Archive for December, 2008


“…I looked aside and walked away, along the strand.”

“…oblique suggestions, and he waited.”

The Web is full of fine writing—but things do tend to dry up during the holidays. To help get you through, here are links to some of my favorite posts written by other bloggers during 2008.

Gabriele at Lost Fort translated a lovely Rilke poem.

Steven Hart compared Bobby Fischer to Icelandic outlaw Grettir Asmundarson and wrote eloquently about poetry and the decline of New Jersey newspapers.

Terry Teachout visited Willa Cather’s grave and pondered Our Town.

Jonathan Jarrett saw traces of a love story in 10th-century charters.

Cell phones clashed with Gregorian chanting when Kate Marie went to Rome.

The Cranky Professor offered tips on dining in the Eternal City.

Jake Seliger defended fantasy lit, suggested that media pundits would benefit from reading The Best Software Writing, and revisited the cheeseball novel Day of the Triffids.

Studenda Mira wrote about Irish lighthouses and ancient monks.

Scott Nokes explained why he takes medieval studies beyond the confines of the campus.

When everyone else reviewed Salman Rushdie’s new novel, Sam Sacks reviewed the reviewers.

Adam Golaski continued to serialize the weirdest, funniest, most alluring translation of Sir Gawain and the Green Knight you’re ever likely to read.

Heather watched the National Spelling Bee and remembered her Bee time 25 years ago.

Michael Drout told a fun story about his daughter, ancient animal toys, and a Lord of the Rings actor.

Michael Livingston contemplated the ex-squirrel in his attic.

Frank Wilson suggested that T.S. Eliot might have enjoyed Cats.

The Gypsy Scholar turned a Philip Larkin poem upside down and discovered it was still quite readable.

Patrick Kurp poked around in the memoirs of Sir Alec Guinness, who concluded that “Shakespeare can take care of himself.”

“Walk on slowly, don’t look behind you…”

The old year passes, giving way to the new. I enjoy writing this blog, but 2008 was made especially worthwhile by those of you who’ve read, linked, and commented during the past twelve months.

Maybe you’re looking for something to read during a slow blog week; perhaps you’re a newcomer trying to figure out what this site is all about. Either way, here are some “Quid Plura?” highlights from the year that’s winding down.

“Who would cross the Bridge of Death must answer me these questions three.”
What hath Charlemagne to do with SpaghettiOs?

What hath Oscar Micheaux to do with Geoffrey Chaucer?

What hath C.S. Lewis to do with presidential polling?

Farewell, Prime Material Plane. This year, we bid adieu to one of the most influential American medievalists of the 20th century.

“Down by the sea…” The beach in winter is a fine place to meet Vikings and raid a dragon temple.

Lights, camera, incoherence! Yes, I’ll happily defend the Miles O’Keefe-Sean Connery masterpiece Sword of the Valiant. (Although it’s easier to make a case for Edith Sitwell.)

Dona eis requiem: Join me in the search for medieval saints in the Lower Ninth Ward of New Orleans. We’ll wave as my levitating niece flies by.

Bitte, wo ist der Dom? Live near a cathedral, translate a poem about pilgrims, gawk as an artist makes that cathedral psychadelic, mourn when they close down the greenhouse, ponder the controversial stained glass of Cologne.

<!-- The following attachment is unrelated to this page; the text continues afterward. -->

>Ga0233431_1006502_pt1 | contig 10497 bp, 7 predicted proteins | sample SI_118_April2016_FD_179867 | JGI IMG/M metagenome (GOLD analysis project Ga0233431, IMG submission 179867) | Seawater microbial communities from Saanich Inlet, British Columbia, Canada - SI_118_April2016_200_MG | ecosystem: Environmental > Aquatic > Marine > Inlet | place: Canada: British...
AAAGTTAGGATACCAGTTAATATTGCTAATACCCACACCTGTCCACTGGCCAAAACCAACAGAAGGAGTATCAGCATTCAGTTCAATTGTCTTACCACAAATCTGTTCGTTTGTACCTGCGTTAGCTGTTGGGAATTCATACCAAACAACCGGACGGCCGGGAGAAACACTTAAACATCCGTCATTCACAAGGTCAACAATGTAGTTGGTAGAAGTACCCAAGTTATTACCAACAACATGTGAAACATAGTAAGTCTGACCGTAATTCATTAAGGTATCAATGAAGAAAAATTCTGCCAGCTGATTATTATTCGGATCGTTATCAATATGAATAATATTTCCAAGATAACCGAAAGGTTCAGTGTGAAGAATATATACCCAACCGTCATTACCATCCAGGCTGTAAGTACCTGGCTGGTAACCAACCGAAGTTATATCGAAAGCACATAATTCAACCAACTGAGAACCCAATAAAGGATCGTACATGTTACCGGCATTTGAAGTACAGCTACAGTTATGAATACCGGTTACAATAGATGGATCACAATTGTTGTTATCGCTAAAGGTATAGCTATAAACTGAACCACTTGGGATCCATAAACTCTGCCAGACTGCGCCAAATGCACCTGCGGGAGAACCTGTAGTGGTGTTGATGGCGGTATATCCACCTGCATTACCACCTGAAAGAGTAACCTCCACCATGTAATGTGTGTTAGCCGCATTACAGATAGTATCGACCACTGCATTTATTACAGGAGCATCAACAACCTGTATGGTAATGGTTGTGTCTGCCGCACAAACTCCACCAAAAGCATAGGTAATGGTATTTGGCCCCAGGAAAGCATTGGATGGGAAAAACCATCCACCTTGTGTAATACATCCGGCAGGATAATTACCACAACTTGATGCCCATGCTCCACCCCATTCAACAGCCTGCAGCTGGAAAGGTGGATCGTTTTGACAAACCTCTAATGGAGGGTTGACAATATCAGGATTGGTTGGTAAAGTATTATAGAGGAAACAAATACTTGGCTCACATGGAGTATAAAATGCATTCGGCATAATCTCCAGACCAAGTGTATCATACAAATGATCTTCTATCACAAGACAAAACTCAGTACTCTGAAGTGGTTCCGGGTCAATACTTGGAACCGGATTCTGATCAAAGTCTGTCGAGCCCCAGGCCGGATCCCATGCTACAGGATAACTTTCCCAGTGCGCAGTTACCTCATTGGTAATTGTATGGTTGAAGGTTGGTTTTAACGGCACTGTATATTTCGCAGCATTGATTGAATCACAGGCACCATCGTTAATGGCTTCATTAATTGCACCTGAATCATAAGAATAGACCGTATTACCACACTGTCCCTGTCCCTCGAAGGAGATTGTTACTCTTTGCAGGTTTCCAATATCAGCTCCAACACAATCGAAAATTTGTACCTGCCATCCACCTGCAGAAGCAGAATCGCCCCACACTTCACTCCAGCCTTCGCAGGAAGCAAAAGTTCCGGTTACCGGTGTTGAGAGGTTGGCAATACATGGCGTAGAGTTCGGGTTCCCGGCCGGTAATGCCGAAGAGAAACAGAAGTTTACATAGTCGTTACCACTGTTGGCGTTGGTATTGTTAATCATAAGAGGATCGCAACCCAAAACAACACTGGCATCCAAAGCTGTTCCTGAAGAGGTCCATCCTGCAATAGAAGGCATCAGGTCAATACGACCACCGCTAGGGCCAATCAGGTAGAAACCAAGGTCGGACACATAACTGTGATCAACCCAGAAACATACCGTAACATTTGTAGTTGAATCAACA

Igra rokenrol cela Jugoslavija: This year, Balkan medievalism revived unnerving memories of the Battle of Kosovo and put the capture of Radovan Karadzic in context.

“Crom, I have never prayed to you before…” In 2008, war in the Caucasus meant rediscovering the medievalist nationalism of South Ossetia and muddling through the baffling history of Georgia.

I gave her cakes, and I gave her ale… This year, the “Quid Plura?” kitchen was filled with the sweet scents of medieval Baghdad and the rueful quacking of late-medieval England. Alas, we failed to find the holy grail in the cupboard.

Like a Yule log, except that it can eat you. Cherish the memory of Medieval Shark Week.

Money, so they say. This year, the credit crunch reminded us that financial derivatives have medieval roots.

My car is parked outside, I’m afraid it doesn’t work. As the global financial system flirted with Ragnarok, Icelanders propped up banks with names that hark back to Norse mythology and teach us Germanic linguistics. If the Icelanders can retain their fragile independence, they may end up preserving modern culture beneath man-made molehills.

Incommunicado, it’s the only way. Sometimes, it’s fun to be a writer.

Sha la la la la la la… When you’re born and raised in the Garden State, there aren’t enough antibiotics in the world to get the place out of your blood, thank goodness. You can’t help but remember the Jersey Shore, a favorite bookstore, and the way history meets at intersections. (The state of the state also explains why I don’t write about politics.)

Page after page: In May, I started reading and reviewing all of Lloyd Alexander’s non-Prydain books. I’m halfway done; read the reviews here.

No joke: In June, “Quid Plura?” readers gave $427 to Paralyzed Veterans of America, for which I am still very grateful.

“…and eyes full of tinsel and fire.”

In an ideal world, I’d give all my readers a gift for Christmas. Instead, like the Little Drummer Boy, albeit one with a modem and a seasonal Mastercard balance, I can give you only the rum-pa-pum-pum of music—specifically, this lavish buffet of Christmas-themed music videos.

When Sting decides to cover a Christmas classic, does he do “Jingle Bells”? Nope; he puts an ’80s spin on a venerable Basque carol.